Interactive Investor

Renewable energy stocks: Ceres Power, ITM Power and Atome Energy

11th March 2022 09:02

Lee Wild from interactive investor

Renewables stocks are back in favour as the invasion of Ukraine has put the focus very much on energy independence from Russia. In this interview with Sam Wahab, energy analyst at SP Angel, we find out what he thinks of Ceres Power and ITM Power. We’re told they’re the future, and even the big oil companies are investing heavily in alternative sources of energy. He also names his favourite renewables stock.

Lee Wild, head of equity strategy, interactive investor: Hello. With me today I have Sam Wahab, energy analyst at SP Angel. Now Sam, the renewable sector has taken a hit this year. What’s happened and why?

Sam Wahab, energy analyst at SP Angel: No, I agree it’s had a pretty rocky start to the year.  I’d say it’s probably down between 25% and 30% across many of the main constituents. If you compare that again to Q1 last year, where it had a bit of a boom, and that’s where sustainability really moved up the global agenda for a lot of these companies. They saw a massive headwind and they reached their all-time highs. I’d say it’s a number of issues, that some of which are company-specific, but many of which are through macro headwinds. In terms of where we were this time last year, there really was a scarcity of energy value in the market, and therefore we saw a bit of growth. And also, there was longer term structural growth elements to the sector, which we all saw a benefit – well, the sector saw a benefit from.

But since then, there are a number of issues that have come into play. Initially really, is issues to do with supply chain management and logistics.  The pandemic has caused a number of problems for businesses across many sectors, but particularly so here. I mean, in particular, if you look at some of the input costs that have to go into many renewable’s plays, whether it’s hydrogen, wind turbine, solar, for example, we are seeing the raw material increases. So if you look at, say, wind turbines, in particular, the cost of steel, iron, copper, have all risen exponentially, and that’s had a knock-on effect in terms of squeezing margins for many of the larger players. And that also goes to be said for fuel cell companies and other hydrogen players.  

So they’ve always seen their margin squeezed. IRR is reduced, and that’s really led to a bit of a risk-off from the market, and this is really an emerging sector, in the first place. So it’s there, firmly in the higher risk bucket, when it comes to investing, so we have seen a corresponding sell-off in a number of the stocks – the underlying constituents. In terms of where I see the sector going, I think there is a huge amount of upside, notwithstanding from this much lower base than what we realised last year. So there are a number of selective opportunities we see within the sector, and we see that trend starting to grow, especially as we are now into an environment where we do have much higher commodity pricing. And therefore, it does come into focus where we’re going to see these additional sources of energy for consumers.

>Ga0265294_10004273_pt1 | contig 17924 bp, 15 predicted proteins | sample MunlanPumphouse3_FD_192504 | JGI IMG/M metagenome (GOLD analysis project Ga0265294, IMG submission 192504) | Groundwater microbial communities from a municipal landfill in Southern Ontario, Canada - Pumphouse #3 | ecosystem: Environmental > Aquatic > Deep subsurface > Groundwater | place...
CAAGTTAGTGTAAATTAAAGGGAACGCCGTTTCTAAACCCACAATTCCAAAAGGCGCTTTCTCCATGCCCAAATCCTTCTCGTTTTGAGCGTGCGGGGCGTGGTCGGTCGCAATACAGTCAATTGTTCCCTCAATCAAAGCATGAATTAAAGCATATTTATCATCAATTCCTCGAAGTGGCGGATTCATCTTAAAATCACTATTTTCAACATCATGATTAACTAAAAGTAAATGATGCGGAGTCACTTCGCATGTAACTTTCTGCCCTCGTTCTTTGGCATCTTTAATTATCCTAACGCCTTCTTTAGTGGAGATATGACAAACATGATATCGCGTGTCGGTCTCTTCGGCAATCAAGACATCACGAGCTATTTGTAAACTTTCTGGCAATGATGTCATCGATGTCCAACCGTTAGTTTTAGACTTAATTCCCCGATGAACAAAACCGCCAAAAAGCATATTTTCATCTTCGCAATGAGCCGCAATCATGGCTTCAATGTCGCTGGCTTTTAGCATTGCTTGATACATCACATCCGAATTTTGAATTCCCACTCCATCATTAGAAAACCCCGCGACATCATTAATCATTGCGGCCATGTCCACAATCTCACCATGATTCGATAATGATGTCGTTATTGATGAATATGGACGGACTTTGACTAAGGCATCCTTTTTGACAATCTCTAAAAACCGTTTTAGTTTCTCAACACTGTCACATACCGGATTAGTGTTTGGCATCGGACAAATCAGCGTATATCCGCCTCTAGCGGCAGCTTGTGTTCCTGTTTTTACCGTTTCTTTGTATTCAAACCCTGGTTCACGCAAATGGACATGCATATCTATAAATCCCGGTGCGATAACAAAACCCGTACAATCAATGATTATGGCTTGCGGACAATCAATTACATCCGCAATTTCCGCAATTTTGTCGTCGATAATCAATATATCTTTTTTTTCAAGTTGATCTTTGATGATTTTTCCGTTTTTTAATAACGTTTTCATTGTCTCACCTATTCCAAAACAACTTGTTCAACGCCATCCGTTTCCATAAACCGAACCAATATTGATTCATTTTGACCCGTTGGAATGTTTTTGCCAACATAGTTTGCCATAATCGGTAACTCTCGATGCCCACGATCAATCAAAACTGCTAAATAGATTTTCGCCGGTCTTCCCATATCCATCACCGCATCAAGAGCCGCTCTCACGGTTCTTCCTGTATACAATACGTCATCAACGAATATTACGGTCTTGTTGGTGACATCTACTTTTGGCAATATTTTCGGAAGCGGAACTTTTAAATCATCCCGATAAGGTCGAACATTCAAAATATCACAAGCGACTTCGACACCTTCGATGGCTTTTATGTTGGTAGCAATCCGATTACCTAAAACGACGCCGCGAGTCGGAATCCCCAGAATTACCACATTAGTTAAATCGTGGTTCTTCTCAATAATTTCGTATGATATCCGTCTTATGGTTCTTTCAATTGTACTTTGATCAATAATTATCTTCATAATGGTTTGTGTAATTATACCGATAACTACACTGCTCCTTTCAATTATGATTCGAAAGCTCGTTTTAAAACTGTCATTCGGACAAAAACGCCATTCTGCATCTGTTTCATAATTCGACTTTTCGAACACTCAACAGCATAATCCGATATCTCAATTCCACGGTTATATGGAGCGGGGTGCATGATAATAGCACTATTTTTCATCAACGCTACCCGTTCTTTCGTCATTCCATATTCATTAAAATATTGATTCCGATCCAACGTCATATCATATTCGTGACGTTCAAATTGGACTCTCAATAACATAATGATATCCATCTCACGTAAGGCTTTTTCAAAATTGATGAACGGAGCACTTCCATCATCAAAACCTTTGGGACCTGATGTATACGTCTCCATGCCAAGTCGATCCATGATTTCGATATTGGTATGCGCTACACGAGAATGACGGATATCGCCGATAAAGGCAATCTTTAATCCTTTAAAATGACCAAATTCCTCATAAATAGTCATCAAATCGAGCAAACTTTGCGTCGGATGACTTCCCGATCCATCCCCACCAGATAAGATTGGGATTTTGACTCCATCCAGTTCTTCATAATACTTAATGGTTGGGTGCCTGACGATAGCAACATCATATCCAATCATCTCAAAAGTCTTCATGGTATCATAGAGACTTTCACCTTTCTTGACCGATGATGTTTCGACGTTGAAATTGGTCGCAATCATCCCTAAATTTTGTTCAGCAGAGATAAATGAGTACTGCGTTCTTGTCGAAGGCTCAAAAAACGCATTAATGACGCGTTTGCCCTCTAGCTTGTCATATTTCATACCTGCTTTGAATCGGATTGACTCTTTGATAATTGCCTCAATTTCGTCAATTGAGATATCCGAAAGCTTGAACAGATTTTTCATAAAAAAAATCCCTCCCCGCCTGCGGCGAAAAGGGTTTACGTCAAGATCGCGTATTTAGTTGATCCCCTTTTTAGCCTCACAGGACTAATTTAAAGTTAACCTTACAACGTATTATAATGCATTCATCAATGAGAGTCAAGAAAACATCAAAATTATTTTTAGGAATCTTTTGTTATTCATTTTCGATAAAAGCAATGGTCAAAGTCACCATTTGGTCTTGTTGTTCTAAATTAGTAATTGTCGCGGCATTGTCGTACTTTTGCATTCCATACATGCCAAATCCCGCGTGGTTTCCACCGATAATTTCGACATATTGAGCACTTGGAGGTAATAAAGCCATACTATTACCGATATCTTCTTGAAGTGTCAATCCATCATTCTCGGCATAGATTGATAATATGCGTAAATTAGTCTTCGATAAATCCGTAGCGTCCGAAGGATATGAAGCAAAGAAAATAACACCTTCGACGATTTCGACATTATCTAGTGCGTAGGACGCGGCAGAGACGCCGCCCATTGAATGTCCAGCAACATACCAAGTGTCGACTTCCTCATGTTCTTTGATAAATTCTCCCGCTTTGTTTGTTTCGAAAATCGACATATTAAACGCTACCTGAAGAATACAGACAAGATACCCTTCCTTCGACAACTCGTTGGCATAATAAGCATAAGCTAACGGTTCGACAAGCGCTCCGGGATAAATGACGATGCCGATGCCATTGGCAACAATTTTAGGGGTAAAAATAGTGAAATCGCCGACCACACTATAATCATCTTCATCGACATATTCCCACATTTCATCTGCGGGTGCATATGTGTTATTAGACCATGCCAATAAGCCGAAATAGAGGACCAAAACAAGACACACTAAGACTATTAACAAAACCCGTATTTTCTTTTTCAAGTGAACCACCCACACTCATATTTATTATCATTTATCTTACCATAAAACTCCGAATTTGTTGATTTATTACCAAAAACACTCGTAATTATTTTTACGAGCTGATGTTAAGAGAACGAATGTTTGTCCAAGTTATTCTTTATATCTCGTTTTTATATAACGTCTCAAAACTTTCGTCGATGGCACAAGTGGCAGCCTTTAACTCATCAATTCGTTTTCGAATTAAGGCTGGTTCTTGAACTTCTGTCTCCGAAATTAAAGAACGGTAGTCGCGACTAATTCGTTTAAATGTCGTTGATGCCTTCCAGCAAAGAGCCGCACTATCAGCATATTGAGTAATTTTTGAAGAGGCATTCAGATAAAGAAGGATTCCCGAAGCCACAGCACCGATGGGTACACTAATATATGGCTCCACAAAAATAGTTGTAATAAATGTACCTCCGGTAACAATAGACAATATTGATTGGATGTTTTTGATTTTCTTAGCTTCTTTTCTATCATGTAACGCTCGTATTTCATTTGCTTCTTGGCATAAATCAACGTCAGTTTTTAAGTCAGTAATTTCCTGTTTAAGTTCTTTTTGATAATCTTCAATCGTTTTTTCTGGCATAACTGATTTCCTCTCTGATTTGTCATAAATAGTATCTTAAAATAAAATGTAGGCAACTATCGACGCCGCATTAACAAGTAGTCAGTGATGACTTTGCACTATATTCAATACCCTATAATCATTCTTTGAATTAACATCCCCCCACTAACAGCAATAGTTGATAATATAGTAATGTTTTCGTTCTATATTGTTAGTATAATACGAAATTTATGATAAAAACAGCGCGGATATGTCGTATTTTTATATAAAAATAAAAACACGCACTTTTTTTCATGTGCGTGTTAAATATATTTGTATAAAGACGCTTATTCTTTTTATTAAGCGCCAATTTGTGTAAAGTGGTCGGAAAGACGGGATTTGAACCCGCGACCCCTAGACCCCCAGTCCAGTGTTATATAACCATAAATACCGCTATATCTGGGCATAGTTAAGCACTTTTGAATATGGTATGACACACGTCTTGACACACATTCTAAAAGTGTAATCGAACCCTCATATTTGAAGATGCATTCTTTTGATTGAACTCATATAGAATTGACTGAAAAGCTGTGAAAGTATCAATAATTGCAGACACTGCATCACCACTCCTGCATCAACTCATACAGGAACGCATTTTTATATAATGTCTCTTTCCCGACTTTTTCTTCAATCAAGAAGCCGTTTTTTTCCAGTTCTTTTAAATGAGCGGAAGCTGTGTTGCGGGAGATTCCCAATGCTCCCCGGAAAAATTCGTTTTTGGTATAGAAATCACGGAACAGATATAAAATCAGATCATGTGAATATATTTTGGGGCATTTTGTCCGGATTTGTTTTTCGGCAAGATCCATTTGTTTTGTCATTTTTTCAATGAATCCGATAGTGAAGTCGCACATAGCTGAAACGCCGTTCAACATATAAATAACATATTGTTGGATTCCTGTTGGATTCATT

Lee Wild: So is the renewables/green energy sector more than just another investing fad? I mean, there’s a lot of money being thrown at the sector, but is there a viable future for listed companies focused on wind, solar, water and other green energy sources?

Sam Wahab: Absolutely there is. I mean, this is a sector that’s certainly here to stay, and not only stay, it’s going to grow exponentially over the coming decades, and also in the near term. Through the course of my work, I deal with investing institutions almost every day, and what I can tell you is that, historically, there’s been a lot of buzzwords in terms of where we are with ESG. There are a lot of acronyms . It starts with ‘HSE’ and then ‘CSR’ and now we’re at ‘ESG’. And, you know, while the first two have slowly sort of ebbed way, I think ‘ESG’ is certainly here to stay, in the sense that, dealing with the likes of Amundi or BlackRock or Schroders, they’ve all got their individual ESG investing desks, sustainability investing desks and dedicated green energy outlooks.